I began to pray, and quickly a conviction filled my heart: this season is a wonderful opportunity to wait well. I confessed my sin during my church’s prayers of the people last Sunday, articulating that I want to wait well—to be faithful, grateful, and joyful as I wait.
I want to be able to look back on this season of house hunting, which is going on much longer than I had hoped, and know that I trusted God’s provision and timing, rather than griping about it.
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But this attitude, this perspective of “waiting well” is not just for this season in my life. It’s for every season in all of our lives. It is wise to be intentional about waiting well, no matter where we are or what we’re waiting for—whether it’s a spouse or a house. It’s wise to make the most of today, even when what is happening is not what we had hoped for.
I was thinking about this idea of waiting well when I worshiped in jail this past Sunday evening.
I joined a small group of chaplains and volunteers who lead a bi-weekly church service inside the King County Juvenile Detention Center. We held our worship service in the prison library, and as I looked around at the faces of the young men and women who joined us, and as I took in the scene of the library—the books, motivational posters, computer stations—I thought, what an opportunity for these young people to wait well. Whereas many of them might have been doing poorly in school on the outside, they have an opportunity to cultivate their minds on the inside and leave ahead of where they were before their conviction. They also have many opportunities for discipleship through the chaplains who serve on the inside. Whatever circumstances led to their incarceration, they now face an opportunity to make the most of their time on the inside.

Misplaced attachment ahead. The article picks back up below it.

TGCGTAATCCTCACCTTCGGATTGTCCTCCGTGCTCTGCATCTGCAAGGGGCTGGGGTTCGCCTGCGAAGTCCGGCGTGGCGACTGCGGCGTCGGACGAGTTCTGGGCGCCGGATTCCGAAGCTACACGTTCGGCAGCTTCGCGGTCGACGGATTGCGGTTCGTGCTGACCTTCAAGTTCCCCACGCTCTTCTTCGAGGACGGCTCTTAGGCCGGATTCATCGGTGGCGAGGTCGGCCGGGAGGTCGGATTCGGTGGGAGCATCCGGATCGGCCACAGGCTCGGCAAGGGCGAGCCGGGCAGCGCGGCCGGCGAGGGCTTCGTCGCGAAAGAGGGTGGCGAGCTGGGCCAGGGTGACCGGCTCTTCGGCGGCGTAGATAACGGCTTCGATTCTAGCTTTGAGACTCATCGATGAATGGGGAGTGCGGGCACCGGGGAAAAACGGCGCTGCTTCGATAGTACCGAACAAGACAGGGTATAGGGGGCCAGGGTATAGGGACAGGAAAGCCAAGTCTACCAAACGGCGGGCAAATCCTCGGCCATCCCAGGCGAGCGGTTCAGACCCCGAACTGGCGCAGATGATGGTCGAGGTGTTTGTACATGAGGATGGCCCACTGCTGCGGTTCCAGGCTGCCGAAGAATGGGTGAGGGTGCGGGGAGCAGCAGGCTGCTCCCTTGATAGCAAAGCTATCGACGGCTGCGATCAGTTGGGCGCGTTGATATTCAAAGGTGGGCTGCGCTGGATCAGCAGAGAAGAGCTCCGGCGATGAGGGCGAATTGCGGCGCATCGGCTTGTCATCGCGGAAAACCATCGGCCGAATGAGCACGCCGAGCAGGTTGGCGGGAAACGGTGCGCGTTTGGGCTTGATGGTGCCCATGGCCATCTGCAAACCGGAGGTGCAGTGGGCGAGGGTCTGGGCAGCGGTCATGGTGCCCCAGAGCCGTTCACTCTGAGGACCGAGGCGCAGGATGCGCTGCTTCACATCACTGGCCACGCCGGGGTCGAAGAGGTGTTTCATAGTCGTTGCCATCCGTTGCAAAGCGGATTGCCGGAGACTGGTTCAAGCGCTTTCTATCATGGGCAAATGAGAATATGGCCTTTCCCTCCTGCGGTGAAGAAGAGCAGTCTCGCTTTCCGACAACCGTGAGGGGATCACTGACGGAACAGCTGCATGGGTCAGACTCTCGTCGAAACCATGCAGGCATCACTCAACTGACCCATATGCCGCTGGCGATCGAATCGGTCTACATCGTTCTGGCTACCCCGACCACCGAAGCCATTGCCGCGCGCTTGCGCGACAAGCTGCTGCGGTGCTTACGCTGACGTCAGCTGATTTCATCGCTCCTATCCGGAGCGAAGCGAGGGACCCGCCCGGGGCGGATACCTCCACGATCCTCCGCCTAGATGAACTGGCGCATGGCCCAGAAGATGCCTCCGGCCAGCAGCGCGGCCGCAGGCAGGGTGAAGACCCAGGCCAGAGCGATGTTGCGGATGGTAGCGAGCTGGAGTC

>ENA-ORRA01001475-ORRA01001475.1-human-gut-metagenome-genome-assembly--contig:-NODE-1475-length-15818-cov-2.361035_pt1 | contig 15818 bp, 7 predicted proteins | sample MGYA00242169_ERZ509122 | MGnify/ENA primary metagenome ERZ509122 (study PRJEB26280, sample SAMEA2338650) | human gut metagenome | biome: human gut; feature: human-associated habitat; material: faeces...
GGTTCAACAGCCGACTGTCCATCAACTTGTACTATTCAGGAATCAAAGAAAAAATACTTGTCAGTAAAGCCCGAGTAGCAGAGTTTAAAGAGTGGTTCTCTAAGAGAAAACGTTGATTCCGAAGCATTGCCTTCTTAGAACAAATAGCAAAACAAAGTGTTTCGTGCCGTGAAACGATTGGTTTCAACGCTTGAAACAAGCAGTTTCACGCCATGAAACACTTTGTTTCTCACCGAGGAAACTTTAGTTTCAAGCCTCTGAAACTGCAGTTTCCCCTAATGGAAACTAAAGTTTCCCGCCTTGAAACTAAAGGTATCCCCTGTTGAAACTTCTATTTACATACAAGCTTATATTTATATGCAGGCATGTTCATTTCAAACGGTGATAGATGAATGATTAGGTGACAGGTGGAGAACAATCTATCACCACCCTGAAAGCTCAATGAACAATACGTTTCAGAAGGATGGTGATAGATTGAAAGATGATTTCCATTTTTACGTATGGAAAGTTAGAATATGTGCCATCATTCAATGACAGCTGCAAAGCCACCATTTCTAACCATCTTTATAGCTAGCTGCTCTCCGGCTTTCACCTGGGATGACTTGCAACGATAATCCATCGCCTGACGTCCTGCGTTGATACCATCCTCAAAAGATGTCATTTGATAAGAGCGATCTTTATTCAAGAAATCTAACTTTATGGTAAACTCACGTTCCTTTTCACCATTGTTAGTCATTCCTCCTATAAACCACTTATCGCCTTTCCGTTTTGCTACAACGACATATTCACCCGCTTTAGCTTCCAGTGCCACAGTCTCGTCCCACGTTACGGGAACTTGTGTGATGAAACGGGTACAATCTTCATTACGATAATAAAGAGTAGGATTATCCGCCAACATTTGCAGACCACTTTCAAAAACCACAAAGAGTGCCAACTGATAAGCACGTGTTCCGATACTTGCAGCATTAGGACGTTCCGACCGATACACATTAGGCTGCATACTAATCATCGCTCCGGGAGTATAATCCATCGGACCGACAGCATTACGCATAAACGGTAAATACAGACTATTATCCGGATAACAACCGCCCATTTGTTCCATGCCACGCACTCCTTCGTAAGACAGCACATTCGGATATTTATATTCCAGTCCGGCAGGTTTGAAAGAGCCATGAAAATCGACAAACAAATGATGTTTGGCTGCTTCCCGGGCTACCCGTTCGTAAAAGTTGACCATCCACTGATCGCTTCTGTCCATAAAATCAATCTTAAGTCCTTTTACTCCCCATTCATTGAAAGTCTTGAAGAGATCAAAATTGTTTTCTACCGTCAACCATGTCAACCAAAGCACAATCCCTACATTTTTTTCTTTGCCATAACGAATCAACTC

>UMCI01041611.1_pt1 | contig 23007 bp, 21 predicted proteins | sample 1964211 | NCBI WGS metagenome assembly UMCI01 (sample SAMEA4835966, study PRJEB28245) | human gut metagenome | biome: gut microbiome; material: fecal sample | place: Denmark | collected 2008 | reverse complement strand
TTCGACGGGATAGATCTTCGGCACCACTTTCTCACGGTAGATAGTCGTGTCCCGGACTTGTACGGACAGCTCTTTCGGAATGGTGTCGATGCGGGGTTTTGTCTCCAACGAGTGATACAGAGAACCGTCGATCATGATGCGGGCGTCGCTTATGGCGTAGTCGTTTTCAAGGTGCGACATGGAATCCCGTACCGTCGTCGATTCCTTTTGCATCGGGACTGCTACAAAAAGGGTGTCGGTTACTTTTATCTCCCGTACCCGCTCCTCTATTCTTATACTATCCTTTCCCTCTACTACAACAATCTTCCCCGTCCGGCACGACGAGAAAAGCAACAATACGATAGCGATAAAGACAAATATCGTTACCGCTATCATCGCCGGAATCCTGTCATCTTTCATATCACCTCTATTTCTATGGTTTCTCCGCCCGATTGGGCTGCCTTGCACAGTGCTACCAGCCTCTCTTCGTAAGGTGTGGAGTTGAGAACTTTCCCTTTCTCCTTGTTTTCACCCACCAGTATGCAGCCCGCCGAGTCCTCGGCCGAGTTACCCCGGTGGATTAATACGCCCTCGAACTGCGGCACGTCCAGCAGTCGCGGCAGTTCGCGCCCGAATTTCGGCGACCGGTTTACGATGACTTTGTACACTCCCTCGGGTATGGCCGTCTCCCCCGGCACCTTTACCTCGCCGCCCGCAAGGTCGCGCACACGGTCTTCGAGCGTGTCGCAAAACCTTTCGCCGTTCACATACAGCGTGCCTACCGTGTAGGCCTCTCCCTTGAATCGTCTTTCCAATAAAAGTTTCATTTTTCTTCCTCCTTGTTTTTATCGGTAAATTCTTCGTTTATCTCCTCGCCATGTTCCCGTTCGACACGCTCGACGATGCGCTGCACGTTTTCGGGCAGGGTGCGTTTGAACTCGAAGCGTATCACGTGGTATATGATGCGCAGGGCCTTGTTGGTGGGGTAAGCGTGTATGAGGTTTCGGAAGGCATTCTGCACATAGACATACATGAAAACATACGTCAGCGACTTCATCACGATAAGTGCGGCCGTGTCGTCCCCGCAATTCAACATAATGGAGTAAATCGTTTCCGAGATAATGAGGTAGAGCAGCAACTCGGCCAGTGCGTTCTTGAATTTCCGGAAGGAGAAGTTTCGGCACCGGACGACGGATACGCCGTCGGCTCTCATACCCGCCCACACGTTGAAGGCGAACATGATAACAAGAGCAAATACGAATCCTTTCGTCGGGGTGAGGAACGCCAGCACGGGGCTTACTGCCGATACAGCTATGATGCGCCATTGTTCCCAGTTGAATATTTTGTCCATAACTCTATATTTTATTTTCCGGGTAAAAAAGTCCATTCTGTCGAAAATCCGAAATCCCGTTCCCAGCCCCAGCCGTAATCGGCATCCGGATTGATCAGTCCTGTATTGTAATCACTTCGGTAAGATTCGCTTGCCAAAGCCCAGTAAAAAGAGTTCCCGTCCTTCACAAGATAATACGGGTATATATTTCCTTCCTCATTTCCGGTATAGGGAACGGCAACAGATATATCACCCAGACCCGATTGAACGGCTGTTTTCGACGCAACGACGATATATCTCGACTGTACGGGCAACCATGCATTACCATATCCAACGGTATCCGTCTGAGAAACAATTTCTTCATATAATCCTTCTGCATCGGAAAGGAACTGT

Of course, waiting well requires faith to believe that this is not the end of the story. We are waiting well because God is on the throne, and we can trust his plans and his timing. We can trust his redemption power to take all of what we see—the good, the bad and the ugly—and squeeze good out of it.
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So what are you waiting for? And more importantly, are you waiting well?
I still struggle to maintain my grateful heart, especially during a week like this one, when I have all three kids at home all day, every day (a play room sure would be nice), and when we’re preparing to welcome a family of four to stay with us for a few days (I can’t wait to have a real guest room!) But as I have spent time removing a few pieces of furniture to make space in the living room and bedroom, and filling more bags of stuff to donate, I have actually experienced a lightness I haven’t felt in a long time.
We have squeezed a lot of purpose and meaning and quality time into these walls. As I stand at my kitchen counter right now, typing these thoughts, my son is playing a board game with a neighbor boy, his best friend, about ten feet away from me at our dining table. If they were off in some play room I would miss out on the highly entertaining conversation that is happening. I get to know my son a little better every time I hear him interact with his peers. What a gift that is.
Count it all joy, my brothers, when you meet trials of various kinds, for you know that the testing of your faith produces steadfastness. And let steadfastness have its full effect, that you may be perfect and complete, lacking in nothing. If any of you lacks wisdom, let him ask God, who gives generously to all without reproach, and it will be given him. But let him ask in faith, with no doubting, for the one who doubts is like a wave of the sea that is driven and tossed by the wind. For that person must not suppose that he will receive anything from the Lord; he is a double-minded man, unstable in all his ways. Let the lowly brother boast in his exaltation, and the rich in his humiliation, because like a flower of the grass he will pass away. For the sun rises with its scorching heat and withers the grass; its flower falls, and its beauty perishes. So also will the rich man fade away in the midst of his pursuits. Blessed is the man who remains steadfast under trial, for when he has stood the test he will receive the crown of life, which God has promised to those who love him. (James 1:2-12 ESV)